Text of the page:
This week’s Progressive Judaism debate tackles…holocaust education.

Q: Is kindergarten too early to teach children about the Holocaust?

  • Rabbi Debbie Young-Somers

    Rabbi Debbie Young-Somers

    Rabbi Debbie Young-Somers

Educationally, we need to be very careful about just how we use the memory of the Shoah. I’m certainly not saying we should forget and move on, absolutely not, but I do worry about the emphasis we give the Shoah in Jewish education.

Shoah educational programmes and memorials always draw people together, and this is right. But if that is the only thing for which a person comes into a synagogue, or if children are raised feeling the responsibility to continue Judaism because six million were lost, it makes me wonder about the future of Judaism.

There must be something more compelling for our children (and adults) to cling on to, and it must bring them joy and meaning. They must understand the happiness of chagim, the importance of creating holy time on Shabbat, the responsibility they have and the power of community.

But that cannot be built on the back of guilt and fear of persecution. The horrors of the Shoah will be part of their Jewish knowledge for years to come. Perhaps we should make the most of these first years we have to really instil a love of Judaism, not a fear of no longer existing.

• Rabbi Debbie Young-Somers is the Movement for Reform Judaism’s community educator

  • Judith Ish-Horowicz

    Judith Ish-Horowicz

    Judith Ish-Horowicz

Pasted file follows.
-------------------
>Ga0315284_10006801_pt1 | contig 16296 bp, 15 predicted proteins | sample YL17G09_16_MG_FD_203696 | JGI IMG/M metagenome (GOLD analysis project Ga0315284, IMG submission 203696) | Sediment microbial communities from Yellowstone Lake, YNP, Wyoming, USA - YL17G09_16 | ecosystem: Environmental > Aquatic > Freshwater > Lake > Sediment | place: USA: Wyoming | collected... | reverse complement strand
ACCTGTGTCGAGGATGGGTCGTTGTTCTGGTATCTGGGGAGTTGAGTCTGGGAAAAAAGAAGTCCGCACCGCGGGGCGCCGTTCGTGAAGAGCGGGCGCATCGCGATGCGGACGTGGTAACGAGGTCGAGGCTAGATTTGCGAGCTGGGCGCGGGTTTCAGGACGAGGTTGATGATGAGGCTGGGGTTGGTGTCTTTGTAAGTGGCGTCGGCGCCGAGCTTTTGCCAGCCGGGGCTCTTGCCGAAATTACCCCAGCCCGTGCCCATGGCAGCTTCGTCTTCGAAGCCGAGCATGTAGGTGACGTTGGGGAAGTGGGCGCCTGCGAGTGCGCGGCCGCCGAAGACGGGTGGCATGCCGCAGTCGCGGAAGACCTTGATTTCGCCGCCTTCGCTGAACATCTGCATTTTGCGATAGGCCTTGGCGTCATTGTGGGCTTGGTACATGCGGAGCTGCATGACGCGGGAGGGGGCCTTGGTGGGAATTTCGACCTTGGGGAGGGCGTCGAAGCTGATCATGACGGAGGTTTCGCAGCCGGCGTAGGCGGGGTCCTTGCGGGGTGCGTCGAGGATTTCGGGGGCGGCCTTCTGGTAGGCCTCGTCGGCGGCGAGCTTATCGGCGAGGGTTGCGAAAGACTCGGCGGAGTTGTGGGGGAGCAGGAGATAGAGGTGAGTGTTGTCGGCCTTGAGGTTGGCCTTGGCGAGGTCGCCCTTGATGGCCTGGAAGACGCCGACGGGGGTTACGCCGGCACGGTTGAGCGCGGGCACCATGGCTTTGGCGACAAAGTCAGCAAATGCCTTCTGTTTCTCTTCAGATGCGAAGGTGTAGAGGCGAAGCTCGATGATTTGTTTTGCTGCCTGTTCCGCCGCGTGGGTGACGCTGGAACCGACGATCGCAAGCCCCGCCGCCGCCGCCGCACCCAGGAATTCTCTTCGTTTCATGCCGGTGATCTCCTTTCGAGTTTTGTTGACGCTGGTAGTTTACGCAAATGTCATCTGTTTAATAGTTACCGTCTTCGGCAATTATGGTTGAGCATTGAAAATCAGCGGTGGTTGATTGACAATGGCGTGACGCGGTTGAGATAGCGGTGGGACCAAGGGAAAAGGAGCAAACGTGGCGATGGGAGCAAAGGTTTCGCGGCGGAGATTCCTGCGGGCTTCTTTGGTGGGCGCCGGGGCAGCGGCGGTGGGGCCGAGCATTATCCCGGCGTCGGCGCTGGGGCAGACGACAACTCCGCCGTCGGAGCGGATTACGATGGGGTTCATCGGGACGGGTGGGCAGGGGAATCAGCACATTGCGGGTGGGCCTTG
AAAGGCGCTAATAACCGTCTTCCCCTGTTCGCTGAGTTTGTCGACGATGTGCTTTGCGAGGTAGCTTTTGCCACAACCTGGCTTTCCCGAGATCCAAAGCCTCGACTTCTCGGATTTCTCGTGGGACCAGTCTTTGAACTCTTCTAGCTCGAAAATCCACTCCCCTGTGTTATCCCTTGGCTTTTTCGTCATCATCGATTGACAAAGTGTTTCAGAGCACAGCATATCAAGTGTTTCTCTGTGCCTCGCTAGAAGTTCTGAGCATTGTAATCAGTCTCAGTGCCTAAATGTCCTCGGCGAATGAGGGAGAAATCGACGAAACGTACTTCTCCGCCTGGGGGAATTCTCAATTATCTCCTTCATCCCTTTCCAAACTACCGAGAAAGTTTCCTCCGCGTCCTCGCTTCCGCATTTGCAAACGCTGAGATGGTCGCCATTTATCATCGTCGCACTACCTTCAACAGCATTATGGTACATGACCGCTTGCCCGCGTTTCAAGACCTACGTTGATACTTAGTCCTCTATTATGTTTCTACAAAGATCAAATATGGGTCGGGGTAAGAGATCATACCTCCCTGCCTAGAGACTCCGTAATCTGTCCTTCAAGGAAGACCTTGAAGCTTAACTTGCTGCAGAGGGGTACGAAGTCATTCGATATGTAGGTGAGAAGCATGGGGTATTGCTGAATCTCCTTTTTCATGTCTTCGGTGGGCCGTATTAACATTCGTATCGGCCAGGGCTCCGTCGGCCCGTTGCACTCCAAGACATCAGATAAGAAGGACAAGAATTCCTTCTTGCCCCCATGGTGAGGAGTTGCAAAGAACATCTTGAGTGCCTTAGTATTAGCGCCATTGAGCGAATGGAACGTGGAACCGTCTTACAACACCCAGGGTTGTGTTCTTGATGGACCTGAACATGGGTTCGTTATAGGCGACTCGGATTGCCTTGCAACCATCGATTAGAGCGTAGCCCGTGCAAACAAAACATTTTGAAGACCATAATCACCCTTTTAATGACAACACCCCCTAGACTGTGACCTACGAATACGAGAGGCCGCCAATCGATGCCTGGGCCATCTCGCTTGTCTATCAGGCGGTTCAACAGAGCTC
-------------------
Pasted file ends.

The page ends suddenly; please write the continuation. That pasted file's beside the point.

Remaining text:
Every year at Apples and Honey Nursery we mark Yom HaShoah by sharing memories. How else would we honour those who didn’t survive to gather their own? The issue isn’t whether we should teach about the Shoah, rather how we do it sensitively and carefully.

At this age, obviously, we don’t give graphic details. We teach through empathy. We talk about happy and sad memories. We light six candles and have quiet time. We think about how we can protect and look after others.

Yom HaShoah is integrated into the cycle of celebrations and commemorations that make up the Jewish year. For little children, Purim and Pesach are as immediate as Yom HaShoah. Children don’t understand the concept of time, so don’t react in the same ways as adults who are much closer to the events that destroyed our family and friends.

It is older children who have been “protected” from the Shoah by their anxious parents, who are often traumatised by finding out later in life. If Yom HaShoah is part of Jewish identity from a young age and its truths are revealed gradually, learning about the Holocaust is less distressing and influences relationships for the good.

• Judith Ish-Horowicz is principal of Apples and Honey Nursery, London. Many of her family died in the Shoah